I am trying to write a kind of a trading card game here, in some way, it is similar to Magic The Gathering, or the Yu-Gi-Oh! card game.

For those of you who are not familiar with it, basically, in the game, there is a special kind of card (Spell cards/ Trap cards/ etc.), which have special effects that can bend the rules of the game. What I totally have no idea is, how to implement the logic of these cards. I have some idea of storing the card's data with some flags that can signal what kind of ability it has, but that would be very limited in what it can do (only some simple stats modification, maybe).

To give you an idea of what kind of effects these cards can have, here is some example of the spell card effects that are present in the Yu-Gi-Oh! card game:

  • Revive a creature that has been destroyed
  • Take control of the opponent's creature
  • Modify stats of the creature based on some conditions (e.g. Number of creature with certain names that have been destroyed)
  • Special summon a certain creatures if the some conditions are fulfilled.
  • Fuse two or more creatures into a stronger creature.
  • Immunity to some of the special cards' effect.

Konami has made several video games of the game, complete with the AI and thousands of cards variety. I don't think it is actually possible to hard-code the entire database, is it?

Now, of course what I am trying to do is in no where as complex as those games, but I am curious, how do they implement these?


3 Answers 3


There are several open-source projects of this nature, with different approaches to implementing the rules. Here is a blog entry from the creator of one of the more well-known MtG implementations, CardForge. It may not be a complete list, but it contains several open-source projects where you can simply browse the code, or visit the forums for specific questions.

As an actual answer: Your best bet for a robust framework is to strictly employ Object-Oriented Programming. Every Action, every Trigger, every Ability is an object. Zones like Hand, Library are objects too, needless to say. In the Rules engine, never pass around dumb objects like strings or integers to describe game objects, but your objects only.

Every action puts a number of trigger on a stack, where every other ability can check whether or not they care about that particular trigger, and if they do, they fire their own actions, potentially creating new triggers, and so on.

Then you work down those stacks according to the game's rules, until the stack is empty, at which point new actions can be taken etc.

Ideally, if you perfectly implement the game's rules, your rules code does not contain a single hardcoded card. Hardcoding cards can create convenient shortcuts, but in the long run, this will bloat your code and create potential pitfalls, such as when new cards are released that interact with those cards in a novel way. In a game like MtG with over 12,000 unique cards and no end in sight, there are MANY such interactions.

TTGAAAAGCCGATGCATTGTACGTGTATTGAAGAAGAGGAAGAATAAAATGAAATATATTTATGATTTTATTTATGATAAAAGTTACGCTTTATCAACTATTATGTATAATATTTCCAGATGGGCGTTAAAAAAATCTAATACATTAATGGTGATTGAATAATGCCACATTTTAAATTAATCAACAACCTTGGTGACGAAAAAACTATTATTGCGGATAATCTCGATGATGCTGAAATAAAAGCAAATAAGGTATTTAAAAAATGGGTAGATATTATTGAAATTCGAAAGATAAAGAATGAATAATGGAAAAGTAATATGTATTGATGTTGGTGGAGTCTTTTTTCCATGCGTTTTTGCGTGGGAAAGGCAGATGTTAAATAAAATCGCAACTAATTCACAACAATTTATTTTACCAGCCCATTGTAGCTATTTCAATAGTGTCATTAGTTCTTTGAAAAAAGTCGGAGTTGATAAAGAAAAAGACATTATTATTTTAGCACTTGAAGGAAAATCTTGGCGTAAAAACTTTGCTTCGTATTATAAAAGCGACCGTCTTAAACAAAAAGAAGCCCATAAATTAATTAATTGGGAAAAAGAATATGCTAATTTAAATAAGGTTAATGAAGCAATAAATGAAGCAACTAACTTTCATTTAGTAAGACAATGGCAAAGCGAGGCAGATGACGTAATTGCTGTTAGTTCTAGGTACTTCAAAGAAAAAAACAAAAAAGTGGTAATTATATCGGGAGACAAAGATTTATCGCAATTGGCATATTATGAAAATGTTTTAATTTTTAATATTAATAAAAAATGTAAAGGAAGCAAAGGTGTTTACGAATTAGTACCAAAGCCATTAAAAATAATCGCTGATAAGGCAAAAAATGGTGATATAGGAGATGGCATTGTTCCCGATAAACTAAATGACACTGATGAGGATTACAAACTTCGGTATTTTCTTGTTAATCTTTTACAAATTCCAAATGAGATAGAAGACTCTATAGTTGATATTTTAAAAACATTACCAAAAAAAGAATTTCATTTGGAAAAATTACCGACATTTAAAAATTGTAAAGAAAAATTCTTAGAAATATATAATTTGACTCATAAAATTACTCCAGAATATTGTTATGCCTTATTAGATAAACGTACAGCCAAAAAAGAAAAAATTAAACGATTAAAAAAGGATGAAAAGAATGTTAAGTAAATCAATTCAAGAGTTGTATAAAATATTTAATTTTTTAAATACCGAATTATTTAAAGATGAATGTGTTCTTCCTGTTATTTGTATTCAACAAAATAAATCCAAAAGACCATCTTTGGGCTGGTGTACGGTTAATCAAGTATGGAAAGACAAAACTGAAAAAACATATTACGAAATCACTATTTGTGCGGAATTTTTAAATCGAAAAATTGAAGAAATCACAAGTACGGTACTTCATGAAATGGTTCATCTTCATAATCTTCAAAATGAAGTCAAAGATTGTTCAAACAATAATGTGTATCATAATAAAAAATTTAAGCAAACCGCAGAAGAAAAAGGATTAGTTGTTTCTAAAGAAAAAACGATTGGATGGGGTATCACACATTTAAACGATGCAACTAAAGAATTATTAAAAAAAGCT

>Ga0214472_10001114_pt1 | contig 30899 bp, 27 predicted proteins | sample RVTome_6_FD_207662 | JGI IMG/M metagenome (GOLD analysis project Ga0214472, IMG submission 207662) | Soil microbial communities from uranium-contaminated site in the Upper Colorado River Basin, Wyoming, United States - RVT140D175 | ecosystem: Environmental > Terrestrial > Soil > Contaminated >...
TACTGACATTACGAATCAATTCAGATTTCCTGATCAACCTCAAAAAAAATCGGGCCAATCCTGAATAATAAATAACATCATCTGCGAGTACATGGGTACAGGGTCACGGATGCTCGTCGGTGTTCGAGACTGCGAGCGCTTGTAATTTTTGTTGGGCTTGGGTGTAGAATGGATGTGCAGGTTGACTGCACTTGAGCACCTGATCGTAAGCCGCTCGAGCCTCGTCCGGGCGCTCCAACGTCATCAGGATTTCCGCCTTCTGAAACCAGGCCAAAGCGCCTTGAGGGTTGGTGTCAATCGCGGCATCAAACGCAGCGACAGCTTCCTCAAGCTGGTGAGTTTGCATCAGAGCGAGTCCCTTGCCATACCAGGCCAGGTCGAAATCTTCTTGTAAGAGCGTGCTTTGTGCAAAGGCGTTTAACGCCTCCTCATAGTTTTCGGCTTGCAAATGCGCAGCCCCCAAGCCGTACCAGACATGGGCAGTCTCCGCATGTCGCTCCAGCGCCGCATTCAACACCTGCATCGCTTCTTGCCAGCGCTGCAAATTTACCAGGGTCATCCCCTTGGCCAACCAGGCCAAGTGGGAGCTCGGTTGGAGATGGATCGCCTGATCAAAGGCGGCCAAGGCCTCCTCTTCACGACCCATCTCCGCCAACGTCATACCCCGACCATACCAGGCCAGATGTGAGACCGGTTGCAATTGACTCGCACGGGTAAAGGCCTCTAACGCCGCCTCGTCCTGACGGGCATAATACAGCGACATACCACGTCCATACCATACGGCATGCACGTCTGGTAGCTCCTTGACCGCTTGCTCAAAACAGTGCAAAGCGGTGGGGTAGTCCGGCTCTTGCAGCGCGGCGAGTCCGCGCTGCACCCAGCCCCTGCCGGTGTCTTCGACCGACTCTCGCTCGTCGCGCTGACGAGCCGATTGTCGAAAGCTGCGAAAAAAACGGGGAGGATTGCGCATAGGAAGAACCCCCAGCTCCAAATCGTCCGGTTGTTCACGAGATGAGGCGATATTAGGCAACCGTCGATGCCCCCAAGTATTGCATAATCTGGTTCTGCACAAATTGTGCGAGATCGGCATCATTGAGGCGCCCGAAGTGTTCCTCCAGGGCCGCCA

• 1
    \$\begingroup\$ Good answer. Coming at it from the functional programming world, I would have each card be a closure over the game environment, to be even more ridiculously generic. For example, a card could acceptably create a new "Area" by adding a list of cards to the list of areas. Concretely: Zombie Monster Mayhem: All defeated creatures are revived in the new "Communal Cemetery" without their special abilities, and randomly attack a player based on the roll of a dice. \$\endgroup\$
    – brice
    Commented Apr 27, 2012 at 9:06
  • \$\begingroup\$ Additional link: github.com/Fluorohydride/ygopro-core for a famous open source YGO implementation, since YGO was also mentioned in the question. \$\endgroup\$
    – SK19
    Commented Mar 2, 2018 at 15:13

It is quite futile task to try incorporate all that with switches and variables alone. You would have to either hard code functions or, more likely, have a script that you interpret during the runtime. You would expose necessary functions to check status of the board and decks and graveyards to the script and the functions to execute actions, and so on. The script is then just a simple string to store along with the other variables associated with the card.

  • \$\begingroup\$ Or like hackworth suggested, having some sort of common blocks that are combined to get the behavior required. It would require some logic-blocks as well in addition to what he suggested, i think. Having shared blocks of behavior could make it easier to filter for cards that have some sort of shared qualities. \$\endgroup\$
    – Toni
    Commented Apr 26, 2012 at 15:25

I also am planning out card game using web languages with mysql db. I am currently going for a very generic setup so it keeps very flexible to new unique cards. For example instead of :

reduceHitPoints() { } 
reduceMana() { }
reduceSpeed() { }

it could easily be:

reduce($attacker, $target, $reduceWhat, $amount) { }
massReduce($attacker, Array $targets, $reduceWhat, $amount) { }

applying this concept for all actions will simplify classes, allow for new cards to be created by simply adding a single row into your cards table.

All the options and abilities will get defined in the db in that single row.


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